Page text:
Sometimes I think buyers look at short sale duplexes and think to themselves, “The price is the price”.
But short sales aren’t all that different from traditional sales when it comes to your ability to make an offer. What a property’s listed for may not be what it’s worth.
After all, just like every other piece of real estate, it’s only worth what willing to pay for it.
And since the buyer will have to have loads of patience waiting for the short sale to be processed, there’s usually a heavy discount involved as an incentive.
Remember, duplex owners who are selling because they’ve fallen behind in their payments are racing against a clock. In Minnesota, there is just a six month redemption period following the sheriff’s sale; which usually happens when a multi-family property owner is already six months behind in their payments.
In light of the fact that short sales can take months to negotiate, the seller is aware time is finite. This is beneficial to buyers because sellers are often willing to accept deep discounts in order to get the process moving quickly.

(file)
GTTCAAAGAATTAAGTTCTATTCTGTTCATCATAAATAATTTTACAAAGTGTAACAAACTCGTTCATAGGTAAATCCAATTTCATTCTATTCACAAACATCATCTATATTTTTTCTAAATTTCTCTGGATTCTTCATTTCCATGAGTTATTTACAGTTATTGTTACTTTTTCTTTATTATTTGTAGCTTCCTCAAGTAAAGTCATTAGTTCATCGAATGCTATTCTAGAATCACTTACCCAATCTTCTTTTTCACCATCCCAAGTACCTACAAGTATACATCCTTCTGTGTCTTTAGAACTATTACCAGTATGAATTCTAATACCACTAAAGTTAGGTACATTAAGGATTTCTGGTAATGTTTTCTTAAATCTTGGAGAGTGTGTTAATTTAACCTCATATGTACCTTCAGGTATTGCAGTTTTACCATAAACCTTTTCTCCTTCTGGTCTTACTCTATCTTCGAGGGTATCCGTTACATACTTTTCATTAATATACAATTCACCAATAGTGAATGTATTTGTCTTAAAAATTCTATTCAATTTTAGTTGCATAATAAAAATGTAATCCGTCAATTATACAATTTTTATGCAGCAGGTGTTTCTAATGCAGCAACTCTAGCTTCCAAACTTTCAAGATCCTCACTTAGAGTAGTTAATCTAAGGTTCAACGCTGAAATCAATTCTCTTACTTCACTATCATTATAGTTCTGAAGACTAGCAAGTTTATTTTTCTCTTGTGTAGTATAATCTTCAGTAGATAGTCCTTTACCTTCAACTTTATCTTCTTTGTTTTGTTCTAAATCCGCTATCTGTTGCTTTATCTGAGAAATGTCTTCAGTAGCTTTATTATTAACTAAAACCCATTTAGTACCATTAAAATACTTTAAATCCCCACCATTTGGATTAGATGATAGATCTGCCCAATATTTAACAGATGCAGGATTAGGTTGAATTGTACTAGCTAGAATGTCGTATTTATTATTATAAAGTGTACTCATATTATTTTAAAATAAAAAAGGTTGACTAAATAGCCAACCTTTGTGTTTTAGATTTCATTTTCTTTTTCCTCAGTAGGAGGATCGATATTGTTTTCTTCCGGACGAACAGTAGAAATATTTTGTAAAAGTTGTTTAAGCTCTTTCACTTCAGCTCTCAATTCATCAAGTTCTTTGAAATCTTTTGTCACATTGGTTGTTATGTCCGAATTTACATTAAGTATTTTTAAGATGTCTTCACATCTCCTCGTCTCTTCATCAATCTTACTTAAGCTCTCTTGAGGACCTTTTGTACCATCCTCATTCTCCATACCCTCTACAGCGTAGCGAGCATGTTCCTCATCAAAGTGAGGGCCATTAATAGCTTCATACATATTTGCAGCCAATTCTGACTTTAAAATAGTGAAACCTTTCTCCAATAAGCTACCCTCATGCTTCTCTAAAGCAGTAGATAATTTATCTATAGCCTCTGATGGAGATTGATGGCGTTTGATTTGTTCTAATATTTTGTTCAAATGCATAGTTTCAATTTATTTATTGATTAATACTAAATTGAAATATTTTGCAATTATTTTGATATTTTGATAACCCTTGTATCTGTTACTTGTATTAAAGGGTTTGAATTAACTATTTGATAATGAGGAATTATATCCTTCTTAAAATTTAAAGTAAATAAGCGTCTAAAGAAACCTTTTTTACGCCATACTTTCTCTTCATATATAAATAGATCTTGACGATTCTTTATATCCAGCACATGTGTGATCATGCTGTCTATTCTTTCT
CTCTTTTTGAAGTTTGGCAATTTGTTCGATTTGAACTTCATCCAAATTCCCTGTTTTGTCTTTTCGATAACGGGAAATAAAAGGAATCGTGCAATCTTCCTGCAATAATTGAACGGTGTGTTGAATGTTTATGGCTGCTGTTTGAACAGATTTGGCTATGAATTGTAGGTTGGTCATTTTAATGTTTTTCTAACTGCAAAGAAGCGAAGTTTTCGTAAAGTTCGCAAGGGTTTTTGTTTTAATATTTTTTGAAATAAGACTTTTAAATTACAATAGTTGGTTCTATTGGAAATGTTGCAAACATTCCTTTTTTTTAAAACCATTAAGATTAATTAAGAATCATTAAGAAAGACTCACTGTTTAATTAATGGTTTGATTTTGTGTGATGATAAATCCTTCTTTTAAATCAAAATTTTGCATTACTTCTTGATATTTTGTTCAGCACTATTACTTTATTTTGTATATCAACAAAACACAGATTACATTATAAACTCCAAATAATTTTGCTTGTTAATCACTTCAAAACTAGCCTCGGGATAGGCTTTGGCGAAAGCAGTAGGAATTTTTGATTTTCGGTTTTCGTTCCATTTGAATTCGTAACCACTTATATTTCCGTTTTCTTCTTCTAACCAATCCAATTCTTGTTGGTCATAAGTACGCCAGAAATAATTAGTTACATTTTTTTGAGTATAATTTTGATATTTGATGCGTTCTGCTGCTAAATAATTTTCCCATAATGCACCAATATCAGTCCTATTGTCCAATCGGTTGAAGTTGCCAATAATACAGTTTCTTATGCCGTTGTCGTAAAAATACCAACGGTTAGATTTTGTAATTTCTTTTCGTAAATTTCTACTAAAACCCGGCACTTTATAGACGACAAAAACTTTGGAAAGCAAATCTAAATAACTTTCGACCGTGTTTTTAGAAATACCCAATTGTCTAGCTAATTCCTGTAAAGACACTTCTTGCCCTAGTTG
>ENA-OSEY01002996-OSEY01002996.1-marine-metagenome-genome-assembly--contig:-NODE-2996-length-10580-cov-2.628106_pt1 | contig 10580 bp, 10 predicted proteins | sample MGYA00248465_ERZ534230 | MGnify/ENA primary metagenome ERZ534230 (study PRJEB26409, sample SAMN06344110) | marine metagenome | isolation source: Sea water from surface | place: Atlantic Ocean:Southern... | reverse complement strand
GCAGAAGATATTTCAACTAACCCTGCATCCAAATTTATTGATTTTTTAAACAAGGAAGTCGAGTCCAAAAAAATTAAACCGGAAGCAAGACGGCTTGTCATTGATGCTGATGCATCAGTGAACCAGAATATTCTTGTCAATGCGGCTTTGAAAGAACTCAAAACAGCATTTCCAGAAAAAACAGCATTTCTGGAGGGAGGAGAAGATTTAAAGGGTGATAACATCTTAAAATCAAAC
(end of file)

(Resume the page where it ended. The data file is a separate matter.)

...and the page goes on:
Short sale duplex listings typically hit the market at prices that are in keeping with the amount of time left in the redemption period. For example, if a property has not yet gone through a sheriff’s sale, the owner has a little more time in which to attempt to get a higher price.
This is important because while they will not pocket any of this extra revenue, the lender will want to see evidence there was an attempt to sell the property for more; the market simply wasn’t willing to pay it.
This brings to mind an important reminder; if you submit an offer on a short sale, both you and the seller are negotiating with the bank. The seller is charged with demonstrating to the lender they can no longer afford the property. And essentially the buyer is arguing this is the price the market will bear.
As we head into winter, this should become easier to prove.